This interview is a selection from three interviews conducted between 2002 and 2004. A number of pieces in Sparrow's current collection America: A Prophecy were written around the time and referred to in the interview. The interviews were conducted in the kitchen of my third floor apartment in Philadelphia above the Chinese take-out restaurant Jade Garden. 

Thomas Devaney: Okay, I am going to say a series of words, or names, and you say what comes to mind. The first is Tennessee Williams.

Sparrow: Tennessee Williams. Hahahaha. I'm thinking of Indiana Jones, because I'm middle aged I can't remember anything so I'm thinking Indiana Jones—but it comes out Tennessee Williams.

TD: Okay, here's a big one: work.

S: Play. Because my work is to play. I always have a job where I'm playing, like I'm a substitute teacher, so I represent the absence of authority.  When I enter the room, it means there's no teacher—there's only me. I'm like a Shakespearean fool. I'm the person that exists to be harassed, to be funny, they can put on their headphones and listen to Jay-Z. I'm like a walking vacation! (Laughs). That's my job. For that I get sixty dollars a day, which is not much.

TD: So, vacation.

S: Sober. Then I think when I go on vacation, I'm extremely sober. That's the way I am. I have this countervalent personality. When I go on vacation, I spend the whole time meditating, reading, as if I'm in the Bahamas. Then, when I'm at work, I'm completely drunk (laughter), metaphorically.

TD: How about Robinson Crusoe?

S: Robin Williams; they're the same. Robinson Crusoe is the eighteenth-century Robin Williams.

TD: Next one is Peter Jennings.

S: Jews for Social Inadequacy. I guess when I think of the media, I think of the Jews. I like the idea that the Jews control the media. It's an important American invention. In Europe, they thought the Jews killed children and turned them into matzoh, they were moneylenders, they were Christ-murderers, but in America there's this interesting pairing of Jews and movies—that we couldn't have movies without the Jews. It's really important. It's almost as important as jazz.

TD: The recent Norton Anthology of Jewish American Literature is awfully impressive, not to mention including fascinating people in it like S.J. Perelman and Groucho Marx…

S: Plus every novelist after 1960 is a Jew. I'm thinking of Philip Roth, Bernard Malamud, Norman Mailer.

TD: I love the lonely and lovely stories of Max Apple. At one point I was reading all Jewish authors—not on purpose, but I realized that the last ten novels I read were all written by people who were Jewish. So I wanted to read an Irish-Catholic, someone mentioned Mary Gordon, and I started to read through her books. I read about four books and then I find out her father was Jewish, he converted to marry. I had no idea, and otherwise it wouldn't matter, but at the moment it threw me.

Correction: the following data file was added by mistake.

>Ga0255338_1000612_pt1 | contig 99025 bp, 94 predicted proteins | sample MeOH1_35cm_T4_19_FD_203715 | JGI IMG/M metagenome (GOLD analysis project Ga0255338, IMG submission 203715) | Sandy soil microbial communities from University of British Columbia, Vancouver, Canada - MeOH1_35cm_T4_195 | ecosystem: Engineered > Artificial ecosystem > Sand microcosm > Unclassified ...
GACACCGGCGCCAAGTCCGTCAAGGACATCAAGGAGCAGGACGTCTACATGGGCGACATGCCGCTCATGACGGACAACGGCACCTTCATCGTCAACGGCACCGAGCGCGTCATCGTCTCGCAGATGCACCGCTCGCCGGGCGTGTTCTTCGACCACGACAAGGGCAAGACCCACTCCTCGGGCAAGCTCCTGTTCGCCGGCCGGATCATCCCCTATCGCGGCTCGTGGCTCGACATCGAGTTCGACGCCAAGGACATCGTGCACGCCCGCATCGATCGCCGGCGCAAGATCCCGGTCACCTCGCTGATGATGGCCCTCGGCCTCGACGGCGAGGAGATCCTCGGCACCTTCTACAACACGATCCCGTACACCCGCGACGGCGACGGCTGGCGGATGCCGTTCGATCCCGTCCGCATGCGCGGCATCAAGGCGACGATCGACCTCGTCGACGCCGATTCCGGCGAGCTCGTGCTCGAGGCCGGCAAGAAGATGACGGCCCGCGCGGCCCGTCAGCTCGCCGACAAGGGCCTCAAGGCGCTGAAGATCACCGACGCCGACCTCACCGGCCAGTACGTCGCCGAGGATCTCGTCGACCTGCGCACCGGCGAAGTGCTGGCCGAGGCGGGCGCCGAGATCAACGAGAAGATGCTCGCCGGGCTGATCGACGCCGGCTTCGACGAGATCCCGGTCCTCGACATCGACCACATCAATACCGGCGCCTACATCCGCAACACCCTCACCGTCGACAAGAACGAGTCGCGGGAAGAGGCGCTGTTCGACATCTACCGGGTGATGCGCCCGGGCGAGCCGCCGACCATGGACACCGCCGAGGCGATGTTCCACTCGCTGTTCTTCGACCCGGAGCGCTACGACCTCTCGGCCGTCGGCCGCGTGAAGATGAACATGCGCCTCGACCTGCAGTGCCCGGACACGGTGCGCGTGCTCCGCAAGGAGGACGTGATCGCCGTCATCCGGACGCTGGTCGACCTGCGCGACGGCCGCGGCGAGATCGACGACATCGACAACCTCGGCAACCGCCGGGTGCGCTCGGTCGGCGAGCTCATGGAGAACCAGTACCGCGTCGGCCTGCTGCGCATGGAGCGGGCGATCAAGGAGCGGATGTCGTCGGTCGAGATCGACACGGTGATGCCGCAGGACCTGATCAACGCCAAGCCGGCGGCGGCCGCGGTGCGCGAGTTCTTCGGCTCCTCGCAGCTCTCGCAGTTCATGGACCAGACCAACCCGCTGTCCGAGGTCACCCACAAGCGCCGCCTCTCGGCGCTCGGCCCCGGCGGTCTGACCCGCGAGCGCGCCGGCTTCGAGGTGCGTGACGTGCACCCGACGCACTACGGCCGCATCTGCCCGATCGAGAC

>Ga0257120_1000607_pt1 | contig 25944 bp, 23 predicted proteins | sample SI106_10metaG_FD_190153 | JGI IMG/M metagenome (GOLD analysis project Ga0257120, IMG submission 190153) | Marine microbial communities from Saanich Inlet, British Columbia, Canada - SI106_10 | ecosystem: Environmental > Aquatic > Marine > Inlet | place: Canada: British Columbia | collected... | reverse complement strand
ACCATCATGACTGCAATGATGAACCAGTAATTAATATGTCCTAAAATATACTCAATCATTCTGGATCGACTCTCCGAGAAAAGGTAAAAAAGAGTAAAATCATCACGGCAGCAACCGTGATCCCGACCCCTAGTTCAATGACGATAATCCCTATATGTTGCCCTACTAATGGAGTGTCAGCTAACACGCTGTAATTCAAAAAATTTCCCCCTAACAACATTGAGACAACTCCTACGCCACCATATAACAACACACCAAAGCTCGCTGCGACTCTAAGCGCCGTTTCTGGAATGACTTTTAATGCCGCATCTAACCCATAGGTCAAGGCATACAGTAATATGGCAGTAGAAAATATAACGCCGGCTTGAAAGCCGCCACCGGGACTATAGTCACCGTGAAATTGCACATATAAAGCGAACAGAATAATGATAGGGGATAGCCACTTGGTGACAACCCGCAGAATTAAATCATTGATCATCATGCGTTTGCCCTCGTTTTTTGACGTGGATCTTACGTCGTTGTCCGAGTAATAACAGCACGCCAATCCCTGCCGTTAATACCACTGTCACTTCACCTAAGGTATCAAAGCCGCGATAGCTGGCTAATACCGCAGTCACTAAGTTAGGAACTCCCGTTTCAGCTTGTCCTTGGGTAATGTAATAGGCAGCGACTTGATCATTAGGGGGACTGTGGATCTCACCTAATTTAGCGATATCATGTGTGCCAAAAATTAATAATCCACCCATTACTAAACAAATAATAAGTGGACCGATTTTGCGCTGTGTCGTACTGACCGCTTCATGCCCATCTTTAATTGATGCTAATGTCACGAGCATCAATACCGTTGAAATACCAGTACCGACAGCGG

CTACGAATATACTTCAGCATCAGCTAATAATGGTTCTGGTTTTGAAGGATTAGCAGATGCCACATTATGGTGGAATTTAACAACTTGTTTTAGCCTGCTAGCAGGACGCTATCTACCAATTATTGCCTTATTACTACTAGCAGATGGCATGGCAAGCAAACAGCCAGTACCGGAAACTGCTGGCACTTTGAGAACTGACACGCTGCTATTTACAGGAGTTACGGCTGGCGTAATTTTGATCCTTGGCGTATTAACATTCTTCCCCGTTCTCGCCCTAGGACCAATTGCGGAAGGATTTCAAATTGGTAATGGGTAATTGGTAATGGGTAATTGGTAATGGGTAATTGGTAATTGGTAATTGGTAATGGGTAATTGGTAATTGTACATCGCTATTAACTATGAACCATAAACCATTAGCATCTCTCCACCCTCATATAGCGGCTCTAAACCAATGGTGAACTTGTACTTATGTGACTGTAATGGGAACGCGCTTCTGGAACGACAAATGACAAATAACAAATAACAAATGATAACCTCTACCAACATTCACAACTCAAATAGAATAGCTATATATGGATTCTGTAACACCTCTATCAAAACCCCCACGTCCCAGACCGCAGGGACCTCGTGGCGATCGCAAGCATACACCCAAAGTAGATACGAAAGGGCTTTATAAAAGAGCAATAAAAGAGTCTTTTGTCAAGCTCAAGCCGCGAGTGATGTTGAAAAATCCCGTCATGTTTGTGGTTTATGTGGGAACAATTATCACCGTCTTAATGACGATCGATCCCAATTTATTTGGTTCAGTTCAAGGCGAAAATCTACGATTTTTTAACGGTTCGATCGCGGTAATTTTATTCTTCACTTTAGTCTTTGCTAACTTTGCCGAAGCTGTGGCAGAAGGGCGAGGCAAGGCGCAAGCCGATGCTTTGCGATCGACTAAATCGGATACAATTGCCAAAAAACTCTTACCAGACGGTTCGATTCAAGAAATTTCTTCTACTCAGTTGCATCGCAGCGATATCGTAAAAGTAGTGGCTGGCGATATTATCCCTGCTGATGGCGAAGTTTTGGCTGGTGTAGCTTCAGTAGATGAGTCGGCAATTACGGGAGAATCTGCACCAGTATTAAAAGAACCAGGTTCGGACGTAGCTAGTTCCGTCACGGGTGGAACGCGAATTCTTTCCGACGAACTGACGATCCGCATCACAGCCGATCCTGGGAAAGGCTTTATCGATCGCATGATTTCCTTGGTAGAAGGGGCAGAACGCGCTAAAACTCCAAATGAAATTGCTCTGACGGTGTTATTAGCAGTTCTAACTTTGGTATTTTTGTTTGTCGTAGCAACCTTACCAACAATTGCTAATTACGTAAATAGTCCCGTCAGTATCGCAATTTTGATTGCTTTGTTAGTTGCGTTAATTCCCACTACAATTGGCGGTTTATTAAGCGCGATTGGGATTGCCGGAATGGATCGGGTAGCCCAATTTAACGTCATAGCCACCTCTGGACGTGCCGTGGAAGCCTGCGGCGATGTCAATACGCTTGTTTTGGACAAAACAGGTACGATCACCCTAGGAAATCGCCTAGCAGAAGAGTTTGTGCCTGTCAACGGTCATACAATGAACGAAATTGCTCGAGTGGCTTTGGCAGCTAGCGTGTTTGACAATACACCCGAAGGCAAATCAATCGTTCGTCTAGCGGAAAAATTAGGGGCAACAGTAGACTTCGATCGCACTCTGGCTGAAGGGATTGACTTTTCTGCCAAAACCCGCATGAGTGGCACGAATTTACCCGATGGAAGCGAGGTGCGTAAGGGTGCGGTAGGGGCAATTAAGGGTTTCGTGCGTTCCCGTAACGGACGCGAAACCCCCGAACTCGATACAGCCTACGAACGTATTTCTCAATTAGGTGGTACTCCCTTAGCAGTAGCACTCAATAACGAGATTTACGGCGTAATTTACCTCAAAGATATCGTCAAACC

S: That is the biggest embarrassment to the Irish in American literary history. When I found that out, I wept.

TD: Yes, a good a Irish-Catholic girl from Queens. Who knew?

S: And she's like the most modern Irish-Catholic writer in the modern American world. She's Irish to the max!

TD: Her book The Other Side is wonderful. All of her books are pretty good and have a certain quality.

S: Yeah she's an interesting writer. Although now that you know she's Jewish, doesn't she seem a little bit like a Jew looking at the Irish from within?

TD: Well, yeah, it probably makes her more interesting actually, but she was raised Catholic. Moving on, I'm just going to ask: what's wrong with America today?

S: I was saying that to someone. Was it you?

TD: No.

S: That people don't sing anymore? This Indian Ayurvedic doctor I met in Jersey City said to me, "I came to New York City in 1969 and I've lived in America till now. When I first came, you would hear people laughing in the street. Now the only people who laugh are Negroes and the insane." [Laughs.]

TD: I heard you laughing.

S: "I Hear America Laughing."

TD: On Friday night at Bob and Barbara's [a bar in Philadelphia] I saw you dancing, which was a joy to see.

S: Oh that's right…Like an American drunk.

TD: Someone picked you out of the crowd.

S: More than picked—dragged.

TD: You were both getting along pretty well, I think.

S: Happens a lot. Someone who is extreme, homeless, visionary, will pick me for their next conversation.

TD: Are those your constituency—your people?

S: Last time I was in New York City, heading toward my 31st high school reunion, as I was walking across the street at the Fashion Institute of Technology, this homeless guy and I locked eyes. And as I walked toward him, he looked at me and said, "I'm going to kill you." I'm terrified that I'm going to be shot. I live in this little town in the Catskills, surrounded by patriots with rifles. Luckily they don't read. (Laughs, doorbell rings, more laughter.)

TD: They're here to get us;or you at least! [Poet Elizabeth Scanlon enters and sits down at the kitchen table to join the conversation.]

ES: Did you and Tom talk about your New Yorker poems? They published a few, but not all of them. Was there ever any explanation as to why they took them and did not run them?

S: Well they bought them, intending to run, they quickly ran two of them in the spring of '95, then a few years later, Alice Quinn bought a fifth one that she had left lying on her desk for two years and had been undecided about. It was a really bad poem. It was about my wife peeing. It was called something like, “Morning Poem,” here it is: “The sound of my wife peeing: / Like straws dropping.”

TD: Simplicity and surprise—I don't know, sounds like haiku to me. More haiku than 99 percent of most haiku getting passed around. Let's ask Robert Hass!